Tuesday, October 02, 2007

Book Reviews: In the Land of Time and Other Fantasy Tales, The World Without Us, Reflections in A Golden Eye

Haven't posted much lately, but I did write some quick and dirty reviews for my new (and, I suppose, freakishly unabandoned) Goodreads account. Thought I might as well get double-duty out of them and post them here.

In the Land of Time: And Other Fantasy Tales by Lord Dunsany

This collection isn't perfect: it's too much for one book, and not every piece is equally strong. I do not recommend reading the book cover to cover! But as a survey of the many phases of Dunsany's work, it's very impressive. Dunsany's work is all over the map. I'm very interested in pre-Tolkien fantasy, so this collection was perfect for me.

Part I, the Pegana tales are world-building stories and focus firstly on a group of Olympus-like Gods. Old-fashioned prose influenced by the Bible and Greco-Roman mythology. Favorites: Legend of the Dawn, In the Land of Time, Sardinac, and Babbulkind, a reworking of the Tower of Babel story. These stories work better if you read The Gods of Pegana first.

Part II, Tales of Wonder, include a variety of more traditional fantasy stories. The Sword of Welleran is a stand-out. (However, this section included my least favorite in the collection: Idle Days, Go-By Street, and Perdondaris. Yawn.)

Part III includes mostly short prose poems. I like the first, Where the Tides Ebb and Flow. Many of these pieces try to imagine a future after mankind's demise.

Part IV is probably my favorite period. Dunsany starts taking fantasy ideas in new directions. I recommend every piece. The Wonderful Window is classic. Some of these pieces reminded me of Walter Mitty--The Coronation of Mr. Thomas Shap, for example. Mallington Moor is strong and Bureau d'Echange is very clever. Exiles Club has a nice twist.

Part V rounds up highlights from the author's Jorkens tales. (Club stories--Neil Gaiman has one in his collection Fragile Things.) I esp. enjoyed Our Distant Cousins, more of a SF piece about Mars, which reminded me of Poe's Hans Pfall. (Poe was first with everything.) Rillswood is quite funny.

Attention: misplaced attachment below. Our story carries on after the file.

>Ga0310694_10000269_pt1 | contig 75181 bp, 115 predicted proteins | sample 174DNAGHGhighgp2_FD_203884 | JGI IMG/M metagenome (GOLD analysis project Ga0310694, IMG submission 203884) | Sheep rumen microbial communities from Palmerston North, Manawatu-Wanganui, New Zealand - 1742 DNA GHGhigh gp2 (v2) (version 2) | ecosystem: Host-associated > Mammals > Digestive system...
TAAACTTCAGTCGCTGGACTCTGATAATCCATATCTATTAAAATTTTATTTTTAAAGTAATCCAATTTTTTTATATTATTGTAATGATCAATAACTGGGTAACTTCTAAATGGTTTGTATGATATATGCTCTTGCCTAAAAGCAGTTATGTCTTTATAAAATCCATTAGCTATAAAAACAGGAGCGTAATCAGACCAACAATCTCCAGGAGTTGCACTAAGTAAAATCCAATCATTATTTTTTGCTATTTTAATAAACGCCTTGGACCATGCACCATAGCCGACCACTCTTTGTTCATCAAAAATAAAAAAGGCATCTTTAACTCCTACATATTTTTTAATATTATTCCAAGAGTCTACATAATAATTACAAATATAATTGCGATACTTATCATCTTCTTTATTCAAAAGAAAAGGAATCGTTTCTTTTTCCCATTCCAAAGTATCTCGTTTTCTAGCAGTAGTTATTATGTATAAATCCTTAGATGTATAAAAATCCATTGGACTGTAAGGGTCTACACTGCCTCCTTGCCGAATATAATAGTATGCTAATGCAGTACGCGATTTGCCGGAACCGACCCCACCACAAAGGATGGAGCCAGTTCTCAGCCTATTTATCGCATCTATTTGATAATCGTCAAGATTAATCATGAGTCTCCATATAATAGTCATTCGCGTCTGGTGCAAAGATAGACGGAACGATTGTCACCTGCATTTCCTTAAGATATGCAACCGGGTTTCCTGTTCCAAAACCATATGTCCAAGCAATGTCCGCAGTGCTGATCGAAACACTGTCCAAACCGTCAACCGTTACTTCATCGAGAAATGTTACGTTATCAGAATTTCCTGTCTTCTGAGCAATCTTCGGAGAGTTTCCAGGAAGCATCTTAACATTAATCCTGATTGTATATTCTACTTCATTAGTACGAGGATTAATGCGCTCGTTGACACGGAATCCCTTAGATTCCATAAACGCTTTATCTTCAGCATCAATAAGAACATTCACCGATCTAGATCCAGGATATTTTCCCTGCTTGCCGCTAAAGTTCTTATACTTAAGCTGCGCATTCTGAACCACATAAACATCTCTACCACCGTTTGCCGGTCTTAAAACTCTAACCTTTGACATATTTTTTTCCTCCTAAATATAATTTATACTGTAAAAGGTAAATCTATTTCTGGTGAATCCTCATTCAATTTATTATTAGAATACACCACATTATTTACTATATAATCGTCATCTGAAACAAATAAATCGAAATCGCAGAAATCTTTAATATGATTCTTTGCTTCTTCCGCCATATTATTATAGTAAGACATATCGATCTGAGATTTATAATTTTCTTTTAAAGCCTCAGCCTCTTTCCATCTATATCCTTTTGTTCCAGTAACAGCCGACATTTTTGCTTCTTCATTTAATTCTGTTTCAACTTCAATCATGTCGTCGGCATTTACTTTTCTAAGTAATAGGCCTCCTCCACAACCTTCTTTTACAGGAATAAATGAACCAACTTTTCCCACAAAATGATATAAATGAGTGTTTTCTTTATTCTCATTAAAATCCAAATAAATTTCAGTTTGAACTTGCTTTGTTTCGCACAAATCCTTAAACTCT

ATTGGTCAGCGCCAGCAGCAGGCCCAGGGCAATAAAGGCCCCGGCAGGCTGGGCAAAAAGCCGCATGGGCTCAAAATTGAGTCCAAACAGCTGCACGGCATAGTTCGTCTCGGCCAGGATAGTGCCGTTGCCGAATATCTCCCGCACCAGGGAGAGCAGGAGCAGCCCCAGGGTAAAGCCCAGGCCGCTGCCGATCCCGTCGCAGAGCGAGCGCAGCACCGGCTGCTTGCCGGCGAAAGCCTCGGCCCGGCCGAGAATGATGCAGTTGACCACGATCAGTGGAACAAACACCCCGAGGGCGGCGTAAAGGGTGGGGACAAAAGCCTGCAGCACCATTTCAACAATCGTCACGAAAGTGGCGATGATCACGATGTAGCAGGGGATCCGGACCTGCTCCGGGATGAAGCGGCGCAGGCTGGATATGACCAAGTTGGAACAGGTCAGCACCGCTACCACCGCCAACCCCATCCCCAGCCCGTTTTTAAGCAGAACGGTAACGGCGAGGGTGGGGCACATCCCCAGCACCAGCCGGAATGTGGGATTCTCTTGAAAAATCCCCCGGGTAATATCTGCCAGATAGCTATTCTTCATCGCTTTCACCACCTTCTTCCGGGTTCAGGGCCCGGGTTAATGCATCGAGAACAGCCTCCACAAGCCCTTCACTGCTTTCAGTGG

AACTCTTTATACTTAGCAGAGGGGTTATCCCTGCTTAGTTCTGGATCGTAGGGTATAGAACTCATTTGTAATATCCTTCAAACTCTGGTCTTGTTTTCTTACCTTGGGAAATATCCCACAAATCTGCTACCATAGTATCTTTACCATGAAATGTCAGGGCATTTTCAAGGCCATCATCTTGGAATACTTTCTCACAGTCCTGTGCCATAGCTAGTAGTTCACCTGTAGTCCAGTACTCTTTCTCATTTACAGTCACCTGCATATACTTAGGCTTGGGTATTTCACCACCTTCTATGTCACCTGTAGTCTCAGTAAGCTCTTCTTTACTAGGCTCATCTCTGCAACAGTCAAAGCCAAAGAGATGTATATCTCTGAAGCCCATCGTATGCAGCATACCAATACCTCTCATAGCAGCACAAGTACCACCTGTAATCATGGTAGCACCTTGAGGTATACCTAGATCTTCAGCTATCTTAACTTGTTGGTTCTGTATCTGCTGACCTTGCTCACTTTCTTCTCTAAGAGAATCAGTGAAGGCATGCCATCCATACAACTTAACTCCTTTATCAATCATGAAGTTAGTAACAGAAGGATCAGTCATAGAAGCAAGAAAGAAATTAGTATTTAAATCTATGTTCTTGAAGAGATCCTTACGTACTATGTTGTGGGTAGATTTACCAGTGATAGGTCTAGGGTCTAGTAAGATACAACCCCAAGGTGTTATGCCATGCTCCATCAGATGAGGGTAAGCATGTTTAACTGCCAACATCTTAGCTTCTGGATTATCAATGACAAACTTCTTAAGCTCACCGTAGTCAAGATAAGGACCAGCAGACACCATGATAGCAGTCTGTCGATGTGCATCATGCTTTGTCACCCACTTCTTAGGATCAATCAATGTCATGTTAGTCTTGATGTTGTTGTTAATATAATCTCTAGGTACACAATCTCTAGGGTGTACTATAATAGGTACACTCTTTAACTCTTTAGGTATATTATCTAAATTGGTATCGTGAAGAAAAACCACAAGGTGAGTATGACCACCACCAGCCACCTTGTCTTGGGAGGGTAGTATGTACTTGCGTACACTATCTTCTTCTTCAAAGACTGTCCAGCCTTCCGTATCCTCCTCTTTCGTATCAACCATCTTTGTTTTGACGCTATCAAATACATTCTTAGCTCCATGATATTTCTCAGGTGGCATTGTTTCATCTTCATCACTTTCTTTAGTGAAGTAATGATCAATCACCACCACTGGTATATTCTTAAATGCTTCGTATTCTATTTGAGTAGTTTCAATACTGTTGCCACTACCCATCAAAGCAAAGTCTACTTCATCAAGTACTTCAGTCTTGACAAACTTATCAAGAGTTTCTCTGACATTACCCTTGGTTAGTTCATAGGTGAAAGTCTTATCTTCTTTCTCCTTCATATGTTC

Lastly, Part VI, Late Tales, a miscellany. Highlights: Policeman's Prophecy (another vision of the world after mankind), the hilarious "The Cut" (about a clever dog), Fairies (not what you expect), and Pirate of the Round Pond which, though somewhat predictable is good fun.

Joshi's selection is excellent, and his notes and introduction are well worth reading, depending on how much you enjoy Dunsany. I enjoyed him immensely and look forward to reading his novel The King of Elfland's Daughter

The World Without Us by Alan Weisman

And Weisman really means the world. With its ingeniously hypothetical approach, this book has a thrillingly global reach, considering such places as Poland, the African Rift, Pacific atolls, NYC, Chernobyl, the Gulf Coast, the Korean DMZ, New England, Central America and on and on. This was a slow read at times, but only because there was so much information that was new to me. There would often be 2 or 3 stunners in a single paragraph. Weisman kept messing with my sense of history - the extinction of North American megafauna, the history of the Amazon rainforest, the long and global history of mankind. This book has been a big readjustment. Friends asked, Is it a downer? Honestly, mostly no, though chapters 14-16 were the darkest for me, touching on threats to birds (personally I don't want to imagine a world without songbirds), and the challenge of nuclear waste, to name some standout targets.

I was probably most surprised by the threat which goes by a very silly name: nurdles. (Chapter 9) I guess The Graduate had it too right: the future is plastics. Did you know there's a continent-sized island of the stuff collecting in the Pacific? (In every ocean, actually.)

Still, there's hopefulness in the book--Earth is resilient, that's for certain--and the thrill of learning so much about nature provided me enough joy that I couldn't call the book depressing. Forests come back, species cling tenaciously to life. But society has some huge problems to face. Global warming is the tip of the iceberg.

Reflections in a Golden Eye by Carson McCullers

As in The Heart is a Lonely Hunter, McCullers' gift for empathy enables her to realize a stunning array of characters' inner lives. This is Southern Gothic, as noted in the excellent afterword by Tennessee Williams, who deliciously mocks the uptight response common among the literary crowd of the day: "Why do they write about such dreadful things?" (It's also queer in a way that refuses to be pinned down to any one sensibility, i.e. gay, straight, bisexual, trans, male, female.) Although a murder is announced in the first paragraph, you can't quite be sure which of the six major characters committed the crime until the very end. Such is the thorough atmosphere of unease created by McCullers.

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